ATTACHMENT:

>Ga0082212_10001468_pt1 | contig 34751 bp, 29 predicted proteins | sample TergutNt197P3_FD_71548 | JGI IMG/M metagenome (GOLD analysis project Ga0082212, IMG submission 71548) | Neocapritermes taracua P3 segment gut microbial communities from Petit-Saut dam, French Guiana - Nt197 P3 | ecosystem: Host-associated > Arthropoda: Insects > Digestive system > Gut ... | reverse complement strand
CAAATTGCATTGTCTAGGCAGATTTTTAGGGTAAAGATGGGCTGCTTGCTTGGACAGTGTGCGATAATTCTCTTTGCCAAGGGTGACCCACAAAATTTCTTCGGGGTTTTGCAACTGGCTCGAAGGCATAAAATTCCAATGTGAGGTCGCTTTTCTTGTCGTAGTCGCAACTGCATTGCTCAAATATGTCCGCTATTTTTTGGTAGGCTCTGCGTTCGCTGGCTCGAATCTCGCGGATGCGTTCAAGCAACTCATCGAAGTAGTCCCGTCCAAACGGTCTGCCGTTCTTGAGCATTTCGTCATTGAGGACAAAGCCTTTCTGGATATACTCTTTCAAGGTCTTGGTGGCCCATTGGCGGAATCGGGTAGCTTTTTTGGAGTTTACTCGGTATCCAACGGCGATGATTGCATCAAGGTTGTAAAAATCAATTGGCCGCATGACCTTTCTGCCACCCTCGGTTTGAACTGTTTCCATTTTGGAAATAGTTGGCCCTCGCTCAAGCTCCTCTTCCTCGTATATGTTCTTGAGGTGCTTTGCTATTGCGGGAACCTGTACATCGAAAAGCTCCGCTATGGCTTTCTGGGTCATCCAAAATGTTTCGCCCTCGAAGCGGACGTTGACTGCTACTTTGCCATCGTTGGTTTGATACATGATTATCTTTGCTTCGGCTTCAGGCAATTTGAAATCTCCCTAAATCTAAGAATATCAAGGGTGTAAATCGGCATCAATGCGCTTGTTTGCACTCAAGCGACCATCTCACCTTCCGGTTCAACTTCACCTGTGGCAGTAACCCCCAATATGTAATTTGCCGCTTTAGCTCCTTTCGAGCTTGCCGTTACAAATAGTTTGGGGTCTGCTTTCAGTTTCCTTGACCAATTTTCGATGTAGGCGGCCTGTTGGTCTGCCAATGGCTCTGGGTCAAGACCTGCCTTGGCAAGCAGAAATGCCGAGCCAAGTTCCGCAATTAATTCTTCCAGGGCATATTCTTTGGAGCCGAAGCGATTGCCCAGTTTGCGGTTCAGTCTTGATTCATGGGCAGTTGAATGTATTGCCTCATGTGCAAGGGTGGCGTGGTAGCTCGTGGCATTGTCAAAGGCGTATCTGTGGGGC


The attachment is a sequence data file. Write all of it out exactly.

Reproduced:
>Ga0082212_10001468_pt1 | contig 34751 bp, 29 predicted proteins | sample TergutNt197P3_FD_71548 | JGI IMG/M metagenome (GOLD analysis project Ga0082212, IMG submission 71548) | Neocapritermes taracua P3 segment gut microbial communities from Petit-Saut dam, French Guiana - Nt197 P3 | ecosystem: Host-associated > Arthropoda: Insects > Digestive system > Gut ... | reverse complement strand
CAAATTGCATTGTCTAGGCAGATTTTTAGGGTAAAGATGGGCTGCTTGCTTGGACAGTGTGCGATAATTCTCTTTGCCAAGGGTGACCCACAAAATTTCTTCGGGGTTTTGCAACTGGCTCGAAGGCATAAAATTCCAATGTGAGGTCGCTTTTCTTGTCGTAGTCGCAACTGCATTGCTCAAATATGTCCGCTATTTTTTGGTAGGCTCTGCGTTCGCTGGCTCGAATCTCGCGGATGCGTTCAAGCAACTCATCGAAGTAGTCCCGTCCAAACGGTCTGCCGTTCTTGAGCATTTCGTCATTGAGGACAAAGCCTTTCTGGATATACTCTTTCAAGGTCTTGGTGGCCCATTGGCGGAATCGGGTAGCTTTTTTGGAGTTTACTCGGTATCCAACGGCGATGATTGCATCAAGGTTGTAAAAATCAATTGGCCGCATGACCTTTCTGCCACCCTCGGTTTGAACTGTTTCCATTTTGGAAATAGTTGGCCCTCGCTCAAGCTCCTCTTCCTCGTATATGTTCTTGAGGTGCTTTGCTATTGCGGGAACCTGTACATCGAAAAGCTCCGCTATGGCTTTCTGGGTCATCCAAAATGTTTCGCCCTCGAAGCGGACGTTGACTGCTACTTTGCCATCGTTGGTTTGATACATGATTATCTTTGCTTCGGCTTCAGGCAATTTGAAATCTCCCTAAATCTAAGAATATCAAGGGTGTAAATCGGCATCAATGCGCTTGTTTGCACTCAAGCGACCATCTCACCTTCCGGTTCAACTTCACCTGTGGCAGTAACCCCCAATATGTAATTTGCCGCTTTAGCTCCTTTCGAGCTTGCCGTTACAAATAGTTTGGGGTCTGCTTTCAGTTTCCTTGACCAATTTTCGATGTAGGCGGCCTGTTGGTCTGCCAATGGCTCTGGGTCAAGACCTGCCTTGGCAAGCAGAAATGCCGAGCCAAGTTCCGCAATTAATTCTTCCAGGGCATATTCTTTGGAGCCGAAGCGATTGCCCAGTTTGCGGTTCAGTCTTGATTCATGGGCAGTTGAATGTATTGCCTCATGTGCAAGGGTGGCGTGGTAGCTCGTGGCATTGTCAAAGGCGTATCTGTGGGGC